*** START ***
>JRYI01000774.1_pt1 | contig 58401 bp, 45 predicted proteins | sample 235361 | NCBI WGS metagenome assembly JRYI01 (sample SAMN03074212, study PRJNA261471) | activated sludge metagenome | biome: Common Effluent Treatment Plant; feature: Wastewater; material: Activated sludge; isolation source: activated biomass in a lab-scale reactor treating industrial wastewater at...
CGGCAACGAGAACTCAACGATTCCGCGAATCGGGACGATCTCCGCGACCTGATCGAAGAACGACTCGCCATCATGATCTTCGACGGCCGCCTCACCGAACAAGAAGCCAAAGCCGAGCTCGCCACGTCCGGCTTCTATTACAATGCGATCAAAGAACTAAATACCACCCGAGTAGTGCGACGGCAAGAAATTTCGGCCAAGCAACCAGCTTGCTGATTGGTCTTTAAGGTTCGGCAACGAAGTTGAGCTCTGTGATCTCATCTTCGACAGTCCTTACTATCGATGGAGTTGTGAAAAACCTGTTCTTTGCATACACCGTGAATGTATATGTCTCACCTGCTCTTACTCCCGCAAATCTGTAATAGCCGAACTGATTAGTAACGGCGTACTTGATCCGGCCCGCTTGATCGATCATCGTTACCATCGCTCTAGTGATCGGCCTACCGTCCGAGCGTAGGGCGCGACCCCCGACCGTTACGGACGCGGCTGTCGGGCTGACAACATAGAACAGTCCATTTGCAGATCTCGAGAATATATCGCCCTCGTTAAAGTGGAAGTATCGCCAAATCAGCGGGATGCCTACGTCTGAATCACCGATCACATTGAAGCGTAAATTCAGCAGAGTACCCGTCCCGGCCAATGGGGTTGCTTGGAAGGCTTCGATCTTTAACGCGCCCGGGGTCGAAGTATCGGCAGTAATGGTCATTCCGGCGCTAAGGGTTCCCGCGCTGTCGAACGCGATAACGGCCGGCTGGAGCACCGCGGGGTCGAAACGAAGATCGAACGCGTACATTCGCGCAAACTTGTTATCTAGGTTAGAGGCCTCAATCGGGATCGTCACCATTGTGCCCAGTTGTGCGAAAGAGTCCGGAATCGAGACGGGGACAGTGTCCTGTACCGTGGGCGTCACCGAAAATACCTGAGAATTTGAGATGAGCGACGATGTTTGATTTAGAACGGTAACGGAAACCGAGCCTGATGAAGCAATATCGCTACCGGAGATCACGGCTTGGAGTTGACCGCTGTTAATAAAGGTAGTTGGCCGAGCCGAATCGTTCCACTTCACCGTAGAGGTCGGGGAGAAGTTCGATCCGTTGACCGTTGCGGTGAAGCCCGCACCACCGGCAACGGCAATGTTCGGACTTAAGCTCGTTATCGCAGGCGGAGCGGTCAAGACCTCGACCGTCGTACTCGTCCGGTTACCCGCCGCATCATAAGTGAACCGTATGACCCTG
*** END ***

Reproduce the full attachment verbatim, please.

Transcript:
>JRYI01000774.1_pt1 | contig 58401 bp, 45 predicted proteins | sample 235361 | NCBI WGS metagenome assembly JRYI01 (sample SAMN03074212, study PRJNA261471) | activated sludge metagenome | biome: Common Effluent Treatment Plant; feature: Wastewater; material: Activated sludge; isolation source: activated biomass in a lab-scale reactor treating industrial wastewater at...
CGGCAACGAGAACTCAACGATTCCGCGAATCGGGACGATCTCCGCGACCTGATCGAAGAACGACTCGCCATCATGATCTTCGACGGCCGCCTCACCGAACAAGAAGCCAAAGCCGAGCTCGCCACGTCCGGCTTCTATTACAATGCGATCAAAGAACTAAATACCACCCGAGTAGTGCGACGGCAAGAAATTTCGGCCAAGCAACCAGCTTGCTGATTGGTCTTTAAGGTTCGGCAACGAAGTTGAGCTCTGTGATCTCATCTTCGACAGTCCTTACTATCGATGGAGTTGTGAAAAACCTGTTCTTTGCATACACCGTGAATGTATATGTCTCACCTGCTCTTACTCCCGCAAATCTGTAATAGCCGAACTGATTAGTAACGGCGTACTTGATCCGGCCCGCTTGATCGATCATCGTTACCATCGCTCTAGTGATCGGCCTACCGTCCGAGCGTAGGGCGCGACCCCCGACCGTTACGGACGCGGCTGTCGGGCTGACAACATAGAACAGTCCATTTGCAGATCTCGAGAATATATCGCCCTCGTTAAAGTGGAAGTATCGCCAAATCAGCGGGATGCCTACGTCTGAATCACCGATCACATTGAAGCGTAAATTCAGCAGAGTACCCGTCCCGGCCAATGGGGTTGCTTGGAAGGCTTCGATCTTTAACGCGCCCGGGGTCGAAGTATCGGCAGTAATGGTCATTCCGGCGCTAAGGGTTCCCGCGCTGTCGAACGCGATAACGGCCGGCTGGAGCACCGCGGGGTCGAAACGAAGATCGAACGCGTACATTCGCGCAAACTTGTTATCTAGGTTAGAGGCCTCAATCGGGATCGTCACCATTGTGCCCAGTTGTGCGAAAGAGTCCGGAATCGAGACGGGGACAGTGTCCTGTACCGTGGGCGTCACCGAAAATACCTGAGAATTTGAGATGAGCGACGATGTTTGATTTAGAACGGTAACGGAAACCGAGCCTGATGAAGCAATATCGCTACCGGAGATCACGGCTTGGAGTTGACCGCTGTTAATAAAGGTAGTTGGCCGAGCCGAATCGTTCCACTTCACCGTAGAGGTCGGGGAGAAGTTCGATCCGTTGACCGTTGCGGTGAAGCCCGCACCACCGGCAACGGCAATGTTCGGACTTAAGCTCGTTATCGCAGGCGGAGCGGTCAAGACCTCGACCGTCGTACTCGTCCGGTTACCCGCCGCATCATAAGTGAACCGTATGACCCTG